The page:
On Friday November 29, 2013, Nigerian Islamic extremists militant group Boko Haram was accused by Human Rights Watch (an international non-governmental organization that conducts research and advocacy on human rights) of abducting countless of women and girls and using children as young as 12 years old as child solders.
The 98 page report entitled “Spiraling Violence: Boko Haram Attacks and Security Force Abuses in Nigeria,” details the brutalities for which Boko Haram has claimed responsibility since it first emerged in 2009 claiming nearly 3,000 lives. The report, which includes a poignant photo essay, was complied using field research in Nigeria between July 2010 and July 2012, in conjunction of the continuous monitoring of media reports of Boko Haram attacks and statements since 2009.
The militant group’s attacks have primarily targeted police and other governmental agencies and both Christians and Muslims who are suspected of cooperating with the government.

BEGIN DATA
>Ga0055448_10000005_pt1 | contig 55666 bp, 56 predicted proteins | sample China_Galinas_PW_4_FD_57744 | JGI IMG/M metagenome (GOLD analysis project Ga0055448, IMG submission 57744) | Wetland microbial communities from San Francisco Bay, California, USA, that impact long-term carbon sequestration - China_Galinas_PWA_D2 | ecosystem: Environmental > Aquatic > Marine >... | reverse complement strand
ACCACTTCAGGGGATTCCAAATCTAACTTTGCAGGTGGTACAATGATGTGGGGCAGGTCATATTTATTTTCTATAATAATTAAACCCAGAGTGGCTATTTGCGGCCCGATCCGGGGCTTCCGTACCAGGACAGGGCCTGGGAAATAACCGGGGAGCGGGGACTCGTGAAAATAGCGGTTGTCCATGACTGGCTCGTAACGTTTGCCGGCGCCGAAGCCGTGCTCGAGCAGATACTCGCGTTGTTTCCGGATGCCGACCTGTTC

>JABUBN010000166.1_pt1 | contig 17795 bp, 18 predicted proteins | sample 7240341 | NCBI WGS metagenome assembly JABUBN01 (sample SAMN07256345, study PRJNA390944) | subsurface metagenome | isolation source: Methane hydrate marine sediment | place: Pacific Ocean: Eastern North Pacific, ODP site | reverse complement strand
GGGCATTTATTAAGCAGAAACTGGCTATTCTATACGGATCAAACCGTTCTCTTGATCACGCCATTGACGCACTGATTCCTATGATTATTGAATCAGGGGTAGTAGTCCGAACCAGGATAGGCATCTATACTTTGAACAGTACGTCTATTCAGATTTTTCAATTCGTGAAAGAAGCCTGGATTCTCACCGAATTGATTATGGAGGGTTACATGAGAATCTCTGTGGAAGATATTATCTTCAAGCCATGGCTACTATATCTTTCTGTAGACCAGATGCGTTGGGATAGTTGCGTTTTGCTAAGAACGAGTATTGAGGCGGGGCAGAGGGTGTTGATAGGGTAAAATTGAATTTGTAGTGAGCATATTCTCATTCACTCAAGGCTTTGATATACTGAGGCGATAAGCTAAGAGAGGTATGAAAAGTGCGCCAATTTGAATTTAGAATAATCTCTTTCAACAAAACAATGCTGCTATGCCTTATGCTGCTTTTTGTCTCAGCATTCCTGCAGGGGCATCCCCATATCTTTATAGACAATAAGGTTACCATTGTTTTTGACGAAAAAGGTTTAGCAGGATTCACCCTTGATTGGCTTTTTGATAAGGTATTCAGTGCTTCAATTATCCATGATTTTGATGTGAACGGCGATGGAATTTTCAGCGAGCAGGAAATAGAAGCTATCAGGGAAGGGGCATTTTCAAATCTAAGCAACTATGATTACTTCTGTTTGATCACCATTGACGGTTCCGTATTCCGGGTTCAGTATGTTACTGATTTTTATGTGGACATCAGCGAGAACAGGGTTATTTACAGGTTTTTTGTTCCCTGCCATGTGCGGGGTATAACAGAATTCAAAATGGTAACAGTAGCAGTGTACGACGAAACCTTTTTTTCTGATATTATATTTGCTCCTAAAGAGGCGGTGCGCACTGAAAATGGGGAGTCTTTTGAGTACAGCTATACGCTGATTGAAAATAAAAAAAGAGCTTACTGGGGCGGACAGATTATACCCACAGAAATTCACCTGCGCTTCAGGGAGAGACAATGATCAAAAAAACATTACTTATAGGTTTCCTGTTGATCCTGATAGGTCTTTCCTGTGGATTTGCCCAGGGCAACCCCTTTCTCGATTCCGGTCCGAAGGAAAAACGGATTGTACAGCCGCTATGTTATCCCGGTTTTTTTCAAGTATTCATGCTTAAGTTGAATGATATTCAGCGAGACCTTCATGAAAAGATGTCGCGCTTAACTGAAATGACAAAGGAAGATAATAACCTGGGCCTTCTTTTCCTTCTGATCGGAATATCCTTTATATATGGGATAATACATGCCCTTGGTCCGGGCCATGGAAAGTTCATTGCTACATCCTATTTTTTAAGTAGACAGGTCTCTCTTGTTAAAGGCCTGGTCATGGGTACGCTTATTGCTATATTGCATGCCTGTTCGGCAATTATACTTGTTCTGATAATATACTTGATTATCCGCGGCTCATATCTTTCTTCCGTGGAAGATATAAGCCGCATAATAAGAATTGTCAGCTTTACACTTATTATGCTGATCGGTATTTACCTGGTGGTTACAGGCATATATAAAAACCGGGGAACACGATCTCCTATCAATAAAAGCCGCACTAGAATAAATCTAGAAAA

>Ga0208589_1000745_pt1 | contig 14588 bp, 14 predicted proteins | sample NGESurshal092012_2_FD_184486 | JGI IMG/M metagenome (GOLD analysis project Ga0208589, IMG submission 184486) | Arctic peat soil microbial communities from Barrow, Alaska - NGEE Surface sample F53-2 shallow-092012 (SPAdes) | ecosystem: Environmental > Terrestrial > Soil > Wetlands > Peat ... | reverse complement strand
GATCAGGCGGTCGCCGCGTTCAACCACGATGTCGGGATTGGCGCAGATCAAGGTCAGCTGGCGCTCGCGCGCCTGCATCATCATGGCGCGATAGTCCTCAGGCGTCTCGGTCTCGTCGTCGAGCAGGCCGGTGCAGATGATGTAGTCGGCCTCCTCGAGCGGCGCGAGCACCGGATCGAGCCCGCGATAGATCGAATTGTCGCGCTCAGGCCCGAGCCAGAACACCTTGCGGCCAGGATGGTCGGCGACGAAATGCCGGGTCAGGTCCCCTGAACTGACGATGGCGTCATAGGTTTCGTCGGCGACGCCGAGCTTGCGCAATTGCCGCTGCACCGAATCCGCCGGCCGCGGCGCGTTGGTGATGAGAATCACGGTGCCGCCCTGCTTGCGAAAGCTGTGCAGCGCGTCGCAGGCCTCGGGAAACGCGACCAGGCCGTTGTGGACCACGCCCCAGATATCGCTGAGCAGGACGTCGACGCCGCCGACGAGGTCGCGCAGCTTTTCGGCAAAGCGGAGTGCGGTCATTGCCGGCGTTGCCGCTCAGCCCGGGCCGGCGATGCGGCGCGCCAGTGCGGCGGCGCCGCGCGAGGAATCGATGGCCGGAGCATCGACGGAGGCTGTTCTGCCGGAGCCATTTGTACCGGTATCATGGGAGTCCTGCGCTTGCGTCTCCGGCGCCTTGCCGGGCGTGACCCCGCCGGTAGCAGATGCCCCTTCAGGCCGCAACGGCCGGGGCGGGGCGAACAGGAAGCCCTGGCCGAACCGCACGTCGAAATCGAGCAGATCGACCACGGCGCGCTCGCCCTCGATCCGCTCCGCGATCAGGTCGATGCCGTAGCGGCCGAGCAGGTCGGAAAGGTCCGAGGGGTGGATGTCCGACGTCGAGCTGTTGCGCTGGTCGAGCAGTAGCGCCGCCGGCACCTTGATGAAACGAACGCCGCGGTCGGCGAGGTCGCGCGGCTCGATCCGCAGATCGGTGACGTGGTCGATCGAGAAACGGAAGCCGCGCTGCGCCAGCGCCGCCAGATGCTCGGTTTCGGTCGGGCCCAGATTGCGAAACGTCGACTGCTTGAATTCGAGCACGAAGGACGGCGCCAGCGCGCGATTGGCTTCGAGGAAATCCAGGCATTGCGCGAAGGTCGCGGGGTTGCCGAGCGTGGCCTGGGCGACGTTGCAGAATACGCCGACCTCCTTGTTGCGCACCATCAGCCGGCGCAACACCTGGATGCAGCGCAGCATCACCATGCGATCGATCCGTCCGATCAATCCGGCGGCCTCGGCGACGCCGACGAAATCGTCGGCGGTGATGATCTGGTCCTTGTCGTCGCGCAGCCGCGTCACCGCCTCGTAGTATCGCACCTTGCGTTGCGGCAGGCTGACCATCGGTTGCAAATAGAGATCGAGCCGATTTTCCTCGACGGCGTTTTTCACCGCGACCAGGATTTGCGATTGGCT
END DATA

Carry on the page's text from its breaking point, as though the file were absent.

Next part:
This group under the shroud of religion according to the report killed, mutilated, abducted, and raped tons of Nigerian women and girls. The extremist group has been also been accused of terrorist attacks in the past such as burning down schools and bombing both newspaper offices and the United Nations building in the Nigerian capital of Abuja. Boko Haram’s deadliest attack occurred in September 2013 when the organization raided the town of Benisheik and killed at least 142 people. The report cites that the Nigerian government has a role in protecting its citizens and it has not protected them against this treat. Nigeria’s history of poverty, corruption and turning a blind eye to certain crimes has made the nation a playground for this appalling behavior.
Human Rights Watch claims that after interviewing 60 victims of Boko Haram (which translates to “western education is sinful”) that this organization is responsible for the most reprehensible sordid acts to society. The Civilian Joint Task Force rescued 26 abducted Nigerian women and girls who were found pregnant or with babies. The regime adducted these girls while they were selling goods in the street or working in farms in rural villages.
Doesn’t this organization sound a lot like Al-Qaeda? Why aren’t these atrocities broadcasted in mainstream media to the extent that attacks in the Middle East are? Do you think that American intervention could cease the massacre of the Nigerian people?